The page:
Steam Whistles and Injectors
Steam whistles Injectors

Steam Whistles and Injectors

Steam whistles were not only signaling instruments but also prestige objects; especially on the small ships in the port of Hamburg. There were organ pipes, two-tone pipes and triad pipes. Organ pipes are recognizable by the fact that it was possible to see through the sound hole. The triad pipes were carefully and elegantly adjusted.

Injectors were used to suck water in with the help of the boiler's own steam pressure and then feed it to the boiler as supply water under increased pressure. This fitting has occupied generations of technicians and many different inventions have been developed.

Triad Steam Whistles
Three-tone Steam Whistle

Three-tone Steam Whistles

The three-tone steam whistles were characterized by a strong and pleasant tone. They are harmonically adjusted and differ clearly from the standard steam pipes. The three-tone steam whistles are particularly useful as fire alarm signals, as well as for all signal applications where a striking and widely reverberating signal was needed.

The three-tone steam whistle installed here sounded for nearly 90 years on the Kremper Lederwerke, not only at the beginning of work, but also in case of fire in Krempe and in war as an alarm signal. Condensation must have broken the cup several times. It was carefully welded and served until the company was closed in the 70s.

In the port it was generally said with the small ships: "Stop the boat, the captain wants to ring the whistle". An indication that the pipes were often oversized. A deep tone should signal, here comes a big ship, although it was nevertheless only a small boat or a small tugboat.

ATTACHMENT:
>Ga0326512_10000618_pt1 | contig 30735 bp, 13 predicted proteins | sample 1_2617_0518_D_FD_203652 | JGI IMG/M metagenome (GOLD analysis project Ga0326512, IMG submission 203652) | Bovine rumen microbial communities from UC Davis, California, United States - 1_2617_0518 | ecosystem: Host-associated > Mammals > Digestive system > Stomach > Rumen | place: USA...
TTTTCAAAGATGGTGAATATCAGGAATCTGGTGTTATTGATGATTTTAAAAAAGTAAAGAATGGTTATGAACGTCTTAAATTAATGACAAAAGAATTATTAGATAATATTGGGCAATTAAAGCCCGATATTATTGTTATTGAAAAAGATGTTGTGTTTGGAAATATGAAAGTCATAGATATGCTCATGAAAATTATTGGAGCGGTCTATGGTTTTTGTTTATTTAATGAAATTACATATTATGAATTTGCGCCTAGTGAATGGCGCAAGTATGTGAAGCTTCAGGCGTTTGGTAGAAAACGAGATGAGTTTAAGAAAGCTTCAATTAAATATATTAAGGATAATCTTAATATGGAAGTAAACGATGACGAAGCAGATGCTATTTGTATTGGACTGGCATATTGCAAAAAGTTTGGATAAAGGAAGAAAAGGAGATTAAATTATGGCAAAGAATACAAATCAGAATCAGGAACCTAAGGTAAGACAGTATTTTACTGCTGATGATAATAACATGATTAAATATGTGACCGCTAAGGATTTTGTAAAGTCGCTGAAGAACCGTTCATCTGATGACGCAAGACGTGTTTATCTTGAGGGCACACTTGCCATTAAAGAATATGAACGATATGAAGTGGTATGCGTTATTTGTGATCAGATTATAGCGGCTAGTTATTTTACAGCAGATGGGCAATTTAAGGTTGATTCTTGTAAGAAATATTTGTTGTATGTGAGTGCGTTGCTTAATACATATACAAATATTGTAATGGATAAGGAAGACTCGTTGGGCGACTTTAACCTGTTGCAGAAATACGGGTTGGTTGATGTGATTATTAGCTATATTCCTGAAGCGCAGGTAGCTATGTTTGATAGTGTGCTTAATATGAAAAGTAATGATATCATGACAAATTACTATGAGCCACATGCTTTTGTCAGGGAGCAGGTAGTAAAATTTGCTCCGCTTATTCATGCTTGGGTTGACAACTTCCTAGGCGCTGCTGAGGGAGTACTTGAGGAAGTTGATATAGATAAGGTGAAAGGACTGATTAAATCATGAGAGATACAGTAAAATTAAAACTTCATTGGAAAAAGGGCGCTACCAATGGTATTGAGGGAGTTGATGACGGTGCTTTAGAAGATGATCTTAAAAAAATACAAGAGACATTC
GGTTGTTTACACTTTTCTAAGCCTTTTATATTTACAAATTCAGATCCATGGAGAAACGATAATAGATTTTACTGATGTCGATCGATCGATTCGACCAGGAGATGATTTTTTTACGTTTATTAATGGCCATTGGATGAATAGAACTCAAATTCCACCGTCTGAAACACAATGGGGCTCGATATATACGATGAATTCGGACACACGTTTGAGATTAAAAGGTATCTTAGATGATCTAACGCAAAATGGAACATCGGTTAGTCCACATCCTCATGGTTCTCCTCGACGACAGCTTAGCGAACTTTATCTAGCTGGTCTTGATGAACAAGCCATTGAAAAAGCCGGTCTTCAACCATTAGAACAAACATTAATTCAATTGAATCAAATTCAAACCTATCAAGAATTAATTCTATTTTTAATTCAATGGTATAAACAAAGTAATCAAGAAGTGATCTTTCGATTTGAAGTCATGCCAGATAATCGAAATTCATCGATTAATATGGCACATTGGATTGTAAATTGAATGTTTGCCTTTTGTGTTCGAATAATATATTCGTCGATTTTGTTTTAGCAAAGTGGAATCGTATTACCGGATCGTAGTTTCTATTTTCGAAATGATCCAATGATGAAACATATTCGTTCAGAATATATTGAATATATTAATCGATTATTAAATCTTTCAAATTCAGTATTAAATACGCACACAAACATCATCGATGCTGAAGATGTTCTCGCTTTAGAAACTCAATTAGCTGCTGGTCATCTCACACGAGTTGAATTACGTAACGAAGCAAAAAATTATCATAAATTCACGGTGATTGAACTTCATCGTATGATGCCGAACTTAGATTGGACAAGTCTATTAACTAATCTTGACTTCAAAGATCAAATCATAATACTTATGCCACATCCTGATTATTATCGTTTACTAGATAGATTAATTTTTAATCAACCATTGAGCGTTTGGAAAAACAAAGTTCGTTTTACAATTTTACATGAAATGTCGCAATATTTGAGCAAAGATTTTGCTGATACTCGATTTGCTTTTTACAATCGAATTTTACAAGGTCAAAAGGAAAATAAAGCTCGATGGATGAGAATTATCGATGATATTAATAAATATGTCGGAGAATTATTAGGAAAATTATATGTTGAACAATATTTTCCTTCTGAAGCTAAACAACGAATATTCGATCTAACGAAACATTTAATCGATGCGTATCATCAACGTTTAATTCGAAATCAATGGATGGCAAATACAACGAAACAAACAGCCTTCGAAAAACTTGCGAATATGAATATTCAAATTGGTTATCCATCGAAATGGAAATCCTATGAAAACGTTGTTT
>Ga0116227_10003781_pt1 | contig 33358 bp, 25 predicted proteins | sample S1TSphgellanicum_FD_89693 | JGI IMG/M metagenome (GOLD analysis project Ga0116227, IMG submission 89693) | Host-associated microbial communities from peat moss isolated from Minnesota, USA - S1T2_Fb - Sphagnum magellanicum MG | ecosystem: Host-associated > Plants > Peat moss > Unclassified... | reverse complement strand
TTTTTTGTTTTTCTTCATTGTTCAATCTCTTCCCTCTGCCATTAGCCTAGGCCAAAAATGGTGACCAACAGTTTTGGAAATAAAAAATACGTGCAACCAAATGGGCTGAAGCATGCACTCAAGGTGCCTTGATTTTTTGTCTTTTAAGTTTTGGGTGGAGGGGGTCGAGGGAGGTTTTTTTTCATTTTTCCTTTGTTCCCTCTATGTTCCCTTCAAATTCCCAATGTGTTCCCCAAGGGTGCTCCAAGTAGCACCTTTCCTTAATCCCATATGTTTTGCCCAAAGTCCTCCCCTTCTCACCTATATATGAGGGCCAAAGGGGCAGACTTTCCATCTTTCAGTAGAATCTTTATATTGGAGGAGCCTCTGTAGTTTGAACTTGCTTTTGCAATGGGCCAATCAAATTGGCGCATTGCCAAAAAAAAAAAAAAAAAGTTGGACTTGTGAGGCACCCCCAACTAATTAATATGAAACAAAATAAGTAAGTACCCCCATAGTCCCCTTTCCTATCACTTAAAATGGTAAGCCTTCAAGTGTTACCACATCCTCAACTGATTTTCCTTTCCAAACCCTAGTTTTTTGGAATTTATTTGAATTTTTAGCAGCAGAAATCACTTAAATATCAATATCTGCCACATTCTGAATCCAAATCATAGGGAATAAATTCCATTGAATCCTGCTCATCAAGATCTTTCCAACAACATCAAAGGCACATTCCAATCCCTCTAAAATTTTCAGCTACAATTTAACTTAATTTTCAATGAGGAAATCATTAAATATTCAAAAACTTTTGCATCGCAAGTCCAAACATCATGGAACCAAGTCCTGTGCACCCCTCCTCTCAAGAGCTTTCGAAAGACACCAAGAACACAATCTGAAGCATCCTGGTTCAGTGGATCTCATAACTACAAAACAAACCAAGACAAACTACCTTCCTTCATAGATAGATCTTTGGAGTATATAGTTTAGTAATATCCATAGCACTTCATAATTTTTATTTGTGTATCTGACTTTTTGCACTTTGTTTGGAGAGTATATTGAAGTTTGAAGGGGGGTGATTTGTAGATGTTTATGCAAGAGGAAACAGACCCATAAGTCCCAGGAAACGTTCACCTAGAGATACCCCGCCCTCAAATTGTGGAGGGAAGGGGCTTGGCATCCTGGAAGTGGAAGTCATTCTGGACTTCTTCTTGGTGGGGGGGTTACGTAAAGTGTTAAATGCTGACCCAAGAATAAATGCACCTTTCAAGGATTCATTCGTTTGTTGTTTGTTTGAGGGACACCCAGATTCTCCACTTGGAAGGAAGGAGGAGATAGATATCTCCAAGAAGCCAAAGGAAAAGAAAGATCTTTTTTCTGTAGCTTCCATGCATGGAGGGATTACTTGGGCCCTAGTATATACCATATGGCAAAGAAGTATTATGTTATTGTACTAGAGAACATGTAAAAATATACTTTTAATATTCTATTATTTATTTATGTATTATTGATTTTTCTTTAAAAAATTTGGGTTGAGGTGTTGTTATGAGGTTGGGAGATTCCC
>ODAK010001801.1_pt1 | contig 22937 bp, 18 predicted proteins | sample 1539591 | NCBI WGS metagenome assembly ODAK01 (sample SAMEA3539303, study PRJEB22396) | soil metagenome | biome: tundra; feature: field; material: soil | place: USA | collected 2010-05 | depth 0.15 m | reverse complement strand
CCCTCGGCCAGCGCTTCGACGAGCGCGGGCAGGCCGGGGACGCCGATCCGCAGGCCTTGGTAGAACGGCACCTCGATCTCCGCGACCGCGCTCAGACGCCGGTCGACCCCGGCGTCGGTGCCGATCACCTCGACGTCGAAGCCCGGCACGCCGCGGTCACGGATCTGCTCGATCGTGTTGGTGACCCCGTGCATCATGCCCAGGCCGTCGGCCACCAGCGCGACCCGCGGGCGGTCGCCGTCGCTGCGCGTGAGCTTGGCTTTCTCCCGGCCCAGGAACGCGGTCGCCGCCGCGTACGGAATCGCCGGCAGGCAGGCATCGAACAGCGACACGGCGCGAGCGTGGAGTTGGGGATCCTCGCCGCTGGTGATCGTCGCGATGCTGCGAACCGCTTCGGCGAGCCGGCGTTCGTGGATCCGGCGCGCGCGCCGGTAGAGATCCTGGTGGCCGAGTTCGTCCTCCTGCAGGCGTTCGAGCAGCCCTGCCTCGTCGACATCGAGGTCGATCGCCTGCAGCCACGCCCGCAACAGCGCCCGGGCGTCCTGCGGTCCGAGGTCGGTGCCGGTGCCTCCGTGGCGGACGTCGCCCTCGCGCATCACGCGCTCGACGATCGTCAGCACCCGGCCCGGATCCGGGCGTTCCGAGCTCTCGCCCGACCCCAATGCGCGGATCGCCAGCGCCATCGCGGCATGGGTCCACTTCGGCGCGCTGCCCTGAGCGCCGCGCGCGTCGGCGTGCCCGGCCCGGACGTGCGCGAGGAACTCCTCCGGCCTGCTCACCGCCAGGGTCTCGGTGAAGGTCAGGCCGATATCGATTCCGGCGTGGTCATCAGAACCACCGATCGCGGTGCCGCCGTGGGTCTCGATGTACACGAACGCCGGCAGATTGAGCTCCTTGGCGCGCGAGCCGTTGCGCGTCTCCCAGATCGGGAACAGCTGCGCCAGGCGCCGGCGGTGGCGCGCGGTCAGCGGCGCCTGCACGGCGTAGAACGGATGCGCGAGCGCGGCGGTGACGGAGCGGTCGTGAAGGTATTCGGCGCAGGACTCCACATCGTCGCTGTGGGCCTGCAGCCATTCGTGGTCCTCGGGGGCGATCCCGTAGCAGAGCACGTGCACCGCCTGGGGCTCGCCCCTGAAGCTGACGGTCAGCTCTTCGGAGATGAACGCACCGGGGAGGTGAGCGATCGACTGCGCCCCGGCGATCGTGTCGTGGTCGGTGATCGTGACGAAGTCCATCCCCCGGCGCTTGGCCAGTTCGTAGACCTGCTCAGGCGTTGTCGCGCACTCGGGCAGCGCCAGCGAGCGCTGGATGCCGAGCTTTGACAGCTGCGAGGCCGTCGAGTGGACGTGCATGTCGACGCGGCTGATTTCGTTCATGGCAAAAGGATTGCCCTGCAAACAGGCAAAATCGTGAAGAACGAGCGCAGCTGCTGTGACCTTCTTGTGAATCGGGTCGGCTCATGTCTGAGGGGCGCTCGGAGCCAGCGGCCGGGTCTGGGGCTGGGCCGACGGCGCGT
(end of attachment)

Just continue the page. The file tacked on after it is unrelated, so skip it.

History of the "Hafenkonzert life":

The "Hafenkonzert life" also dates back to the early days of radio broadcasting. It is reported that during one of the early morning performances at dawn, the musicians took protection from the strong wind behind the superstructures. The director had specially bribed the ship's crew to open steam so that at least the steam whistle could be used. The big whistle was filled with water and the supply pipe also contained a lot of condensate. During the first attempt at whistling, a huge flood of water flowed over the musicians and the tuba only made gurgling noises.
Organ Steam Whistles
Steam Organ Whistle

Steam Organ Whistles

These steam organ whistles were characterized by a deep, broad and full tone. They were particularly suitable for ships, factories and all purposes in which a full, audible sound was required.

The manufacturer A.HEUGKE (Dampf-Pflug-Lokomotiv-Fabrik) also used steam pipes by Leser for its plough locomotives.

More information about steam whistles and plough locomotives:

Locomotive Steam Whistle

Steam locomotive

Steam locomotive

Steam Sirens
Steam Siren

Steam Sirens

More modern than the steam pipes were the steam sirens. These were characterized by a particularly strong and loud sound at a long distance compared to bell and tube steam pipes due to their design. The tone can be tuned high or low, depending on how you open the steam valve (by pulling the lever) less or more, shorter or longer time. Because of that device the most different signals could be given with one instrument.